#26 posted by Lunaran
on 2008/07/09 17:05:32
perforce is only like $900 a seat!
#27 posted by JneeraZ
on 2008/07/09 18:52:44
Perforce is free for 2 or fewer users.
It's Not A Subversion Problem
it's a tortoisesvn problem. You can always use another client or the command line tools.
#29 posted by Lunaran
on 2008/07/10 03:27:06
A lot of narcotics are marketed similarly.
#30 posted by JneeraZ
on 2008/07/10 12:49:24
"A lot of narcotics are marketed similarly."
I fail to see the issue. A guy at home can use Perforce all he wants for free and then he can upsell his company on it when he learns how great it is.
Comparing it to drug dealers is disingenuous at best. Are all indie developers drug dealers too for offering free demos? At least Perforce doesn't limit you to an hour of use before being locked out.
Lunaran Is Only Whining...
#31 posted by -
on 2008/07/11 04:19:52
because he has to used the shared user account rather than his own.
"2 or fewer uses = free" is all and great until you have 13 people
#32 posted by Blitz
on 2008/07/11 05:44:40
I did not know that about P4...I might have to get a copy. There's been a few times where I thought setting up a server at home would be handy for certain creative endeavors. It's much better than AlienBrain or any of the open source solutions.
*opens Lunaran for edit*
#33 posted by metlslime
on 2008/07/11 07:56:34
I use SVN for my home stuff... works well enough for what I need.
#34 posted by metlslime
on 2008/07/11 08:02:51
to be more specific, i use tortoise as the client. no massive performance problems, but I also have less than a thousand files under version control. On the other hand, maybe it's slow and I just don't notice.
#35 posted by JneeraZ
on 2008/07/11 12:23:36
""2 or fewer uses = free" is all and great until you have 13 people"
Yes? At that point you need to buy a real license. It's not complicated. Perforce kicks the living crap out of stuff like SVN. It's worth it if you've got the scratch.
If you insist on free - well, you get what you pay for.
What makes Perforce so much better than SVN? The tools? Or is it fundamentally different from how SVN works somehow?
#37 posted by JneeraZ
on 2008/07/11 12:38:01
Have you used it? That would explain everything. :)
It's got a nice user interface, it automatically handles file merging, it allows multiple people to check files out and merges their changes together seamlessly, etc.
SVN seems like it does the bare minimum where Perforce goes the extra mile.
SVN is fine and since it's free it's hard to complain really. Especially on Mac where it seems to be the only choice for some reason.
#38 posted by megaman
on 2008/07/11 12:53:27
svn does automatic file merging as long as it's possible to figure out what to do. svn does everything i desire from a vcs. UI isn't one of the things, i use the svn cmdline all the time, because it's so much clearer and easier to use than graphical uis.
#39 posted by JneeraZ
on 2008/07/11 13:02:28
"i use the svn cmdline all the time, because it's so much clearer and easier to use than graphical uis."
#40 posted by Spirit
on 2008/07/11 13:13:48
That stuff you mention about Perforce sounds a bit like Git or Mercurial to me.
I recently started using svn for my quaddicted stuff, it's super handy and more than enough for me. Using kdesvn as gui tool because I am lazy.
Commandline is nice and easy too.
#41 posted by JneeraZ
on 2008/07/11 13:20:42
Guys, command line is never nice and easy. It's 2008, FFS. I was done with command line tools once I moved off of DOS (except for compilng Quake maps where I had no choice).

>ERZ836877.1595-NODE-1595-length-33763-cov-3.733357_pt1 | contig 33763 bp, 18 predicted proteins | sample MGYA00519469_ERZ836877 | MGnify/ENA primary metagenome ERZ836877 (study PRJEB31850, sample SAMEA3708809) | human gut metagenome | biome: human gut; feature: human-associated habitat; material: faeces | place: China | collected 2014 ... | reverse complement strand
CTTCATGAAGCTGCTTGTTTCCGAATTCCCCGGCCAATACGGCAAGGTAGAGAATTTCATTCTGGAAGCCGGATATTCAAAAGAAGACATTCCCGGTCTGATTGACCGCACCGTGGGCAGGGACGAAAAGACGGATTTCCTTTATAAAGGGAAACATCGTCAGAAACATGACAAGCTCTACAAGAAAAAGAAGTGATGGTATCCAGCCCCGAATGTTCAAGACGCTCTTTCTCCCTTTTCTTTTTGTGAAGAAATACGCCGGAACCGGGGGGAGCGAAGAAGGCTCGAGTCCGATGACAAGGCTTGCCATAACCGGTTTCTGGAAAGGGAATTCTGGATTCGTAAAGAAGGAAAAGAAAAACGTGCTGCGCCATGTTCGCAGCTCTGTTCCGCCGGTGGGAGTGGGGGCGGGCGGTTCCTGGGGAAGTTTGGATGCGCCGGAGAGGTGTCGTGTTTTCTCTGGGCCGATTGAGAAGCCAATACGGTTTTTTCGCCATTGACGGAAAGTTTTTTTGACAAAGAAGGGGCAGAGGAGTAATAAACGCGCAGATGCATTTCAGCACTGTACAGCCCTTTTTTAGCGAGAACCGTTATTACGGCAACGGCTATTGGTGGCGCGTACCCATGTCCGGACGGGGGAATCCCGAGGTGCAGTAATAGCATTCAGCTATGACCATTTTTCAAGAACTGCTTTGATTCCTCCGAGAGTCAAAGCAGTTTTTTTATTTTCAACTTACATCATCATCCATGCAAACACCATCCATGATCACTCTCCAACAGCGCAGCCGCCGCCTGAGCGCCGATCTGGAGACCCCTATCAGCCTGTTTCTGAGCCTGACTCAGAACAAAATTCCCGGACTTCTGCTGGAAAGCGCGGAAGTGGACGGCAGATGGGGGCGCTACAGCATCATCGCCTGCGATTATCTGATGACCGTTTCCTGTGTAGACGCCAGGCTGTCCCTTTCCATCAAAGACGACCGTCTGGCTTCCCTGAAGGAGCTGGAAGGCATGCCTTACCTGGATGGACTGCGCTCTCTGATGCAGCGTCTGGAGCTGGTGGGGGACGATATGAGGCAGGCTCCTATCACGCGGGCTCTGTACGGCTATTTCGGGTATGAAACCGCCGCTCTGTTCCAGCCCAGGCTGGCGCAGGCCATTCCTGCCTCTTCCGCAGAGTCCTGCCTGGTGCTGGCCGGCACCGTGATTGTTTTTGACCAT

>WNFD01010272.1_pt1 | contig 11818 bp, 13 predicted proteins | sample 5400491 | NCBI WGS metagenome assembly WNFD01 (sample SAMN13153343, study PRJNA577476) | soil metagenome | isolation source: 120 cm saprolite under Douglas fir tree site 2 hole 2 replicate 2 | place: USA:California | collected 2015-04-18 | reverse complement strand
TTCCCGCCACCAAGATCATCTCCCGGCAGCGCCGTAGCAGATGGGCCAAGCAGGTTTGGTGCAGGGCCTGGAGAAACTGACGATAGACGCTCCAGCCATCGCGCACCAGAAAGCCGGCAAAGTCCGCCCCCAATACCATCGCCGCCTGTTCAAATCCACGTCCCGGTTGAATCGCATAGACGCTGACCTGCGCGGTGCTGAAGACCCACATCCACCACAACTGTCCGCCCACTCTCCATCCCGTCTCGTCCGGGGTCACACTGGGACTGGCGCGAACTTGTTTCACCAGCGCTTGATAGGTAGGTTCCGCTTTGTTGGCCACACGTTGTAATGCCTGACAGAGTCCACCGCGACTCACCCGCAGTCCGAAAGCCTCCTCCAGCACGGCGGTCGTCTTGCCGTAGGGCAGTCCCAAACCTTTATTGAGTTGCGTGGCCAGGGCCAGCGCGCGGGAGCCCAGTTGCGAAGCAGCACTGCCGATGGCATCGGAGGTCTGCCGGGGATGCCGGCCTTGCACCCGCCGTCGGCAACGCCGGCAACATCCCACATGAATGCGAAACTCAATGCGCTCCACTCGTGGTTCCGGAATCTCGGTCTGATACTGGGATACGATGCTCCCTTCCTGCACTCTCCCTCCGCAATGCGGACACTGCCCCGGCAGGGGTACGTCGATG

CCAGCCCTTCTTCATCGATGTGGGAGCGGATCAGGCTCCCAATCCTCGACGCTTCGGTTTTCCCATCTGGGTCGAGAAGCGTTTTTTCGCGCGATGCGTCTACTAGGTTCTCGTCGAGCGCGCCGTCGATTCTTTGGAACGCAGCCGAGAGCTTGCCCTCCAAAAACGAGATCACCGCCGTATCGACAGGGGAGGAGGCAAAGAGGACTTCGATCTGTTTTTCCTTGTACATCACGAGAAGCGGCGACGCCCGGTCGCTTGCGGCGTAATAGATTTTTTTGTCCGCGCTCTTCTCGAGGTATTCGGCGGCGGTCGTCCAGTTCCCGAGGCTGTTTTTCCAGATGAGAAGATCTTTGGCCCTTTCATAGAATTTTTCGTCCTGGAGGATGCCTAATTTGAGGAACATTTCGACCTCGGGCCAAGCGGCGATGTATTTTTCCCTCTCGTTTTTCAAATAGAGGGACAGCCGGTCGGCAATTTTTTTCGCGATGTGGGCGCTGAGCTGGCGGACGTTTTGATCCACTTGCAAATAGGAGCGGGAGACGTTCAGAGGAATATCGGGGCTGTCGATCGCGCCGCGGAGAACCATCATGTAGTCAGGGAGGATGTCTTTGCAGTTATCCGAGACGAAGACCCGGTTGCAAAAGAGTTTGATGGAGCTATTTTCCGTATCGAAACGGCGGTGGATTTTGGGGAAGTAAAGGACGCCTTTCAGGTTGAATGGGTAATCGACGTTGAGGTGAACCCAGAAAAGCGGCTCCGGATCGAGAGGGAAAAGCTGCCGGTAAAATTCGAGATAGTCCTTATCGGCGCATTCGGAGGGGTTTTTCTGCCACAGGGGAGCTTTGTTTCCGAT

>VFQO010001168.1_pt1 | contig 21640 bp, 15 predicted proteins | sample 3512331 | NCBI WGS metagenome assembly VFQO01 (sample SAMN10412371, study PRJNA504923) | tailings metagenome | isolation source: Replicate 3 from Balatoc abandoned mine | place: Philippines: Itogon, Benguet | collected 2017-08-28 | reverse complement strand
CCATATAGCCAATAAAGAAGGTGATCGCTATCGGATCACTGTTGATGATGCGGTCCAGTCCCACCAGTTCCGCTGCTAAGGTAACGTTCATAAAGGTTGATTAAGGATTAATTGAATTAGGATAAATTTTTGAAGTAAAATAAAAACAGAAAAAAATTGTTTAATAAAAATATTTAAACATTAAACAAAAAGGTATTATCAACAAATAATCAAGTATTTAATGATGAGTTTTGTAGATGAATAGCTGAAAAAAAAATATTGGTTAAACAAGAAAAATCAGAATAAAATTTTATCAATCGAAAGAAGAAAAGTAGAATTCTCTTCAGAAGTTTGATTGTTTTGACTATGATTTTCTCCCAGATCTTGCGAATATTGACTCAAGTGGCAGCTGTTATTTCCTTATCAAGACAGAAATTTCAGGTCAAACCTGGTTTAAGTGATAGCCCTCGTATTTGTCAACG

At any rate, I'm not saying SVN doesn't work. It obviously does. But Perforce is superior.
#42 posted by Spirit
on 2008/07/11 13:36:32
I love it. It's probably one of the major reasons why I love Linux so much. I like being able to save a "line of command" and re-use it later to get the same result as earlier. Or use it for batch processing. Or to easily launch a certain quake map or mod (though I would love to have a nice frontend for that...).
Again a matter of preference and personal taste.
#43 posted by RickyT33
on 2008/07/11 15:33:46
Richt click on the shortcut to Fitzquake and type it there. Still need a mouse!!! But hey, I'm gonna need a mouse anyway right?
Y'know when they play tennis and someone serves an ace at like 150Mph or something.
Well someone should mod Quake so that when you press:
it times the amount of time it takes to do it in milliseconds, and then writes it on the screen. "Exit" should be quit.
Then we could have a "quit-off". And send demos. "Who's the fastest quitter thread".
#44 posted by JneeraZ
on 2008/07/11 15:55:28
I Am The Fastest Quitter
#45 posted by bambuz
on 2008/07/11 17:33:30
I haven't finished a project in years
Apart from the nice GUI, SVN has all of what you mentioned above. I'm not trying to convince you of anything, I'm just saying that most of the complaints you have seem to be because of lacking tool support. I agree that this is a huge problem with Subversion. The recent Mac clients I mentioned earlier have improved the situation somewhat, but they're still far from optimal. The only decent SVN client I know is the Subclipse plugin for the Eclipse IDE with its Synchronize View.
Obvsiously, the command line allows you to do everything, and I sometimes use it as well, but it's just not convenient. I don't know how one should remember all those options and switches that the svn command understands... I certainly can't.
#47 posted by JneeraZ
on 2008/07/11 18:01:26
I've been using "Versions" and it seems be pretty good.
Oh My God Willem
#48 posted by Lunaran
on 2008/07/11 18:53:12
sudden honor-driven defense of demo-driven sales methods
smiling is when the corners of your mouth go up and you feel amused
#49 posted by JneeraZ
on 2008/07/11 19:01:06
Oh you were joking. OK then.
Try Cornerstone - I find it to be better.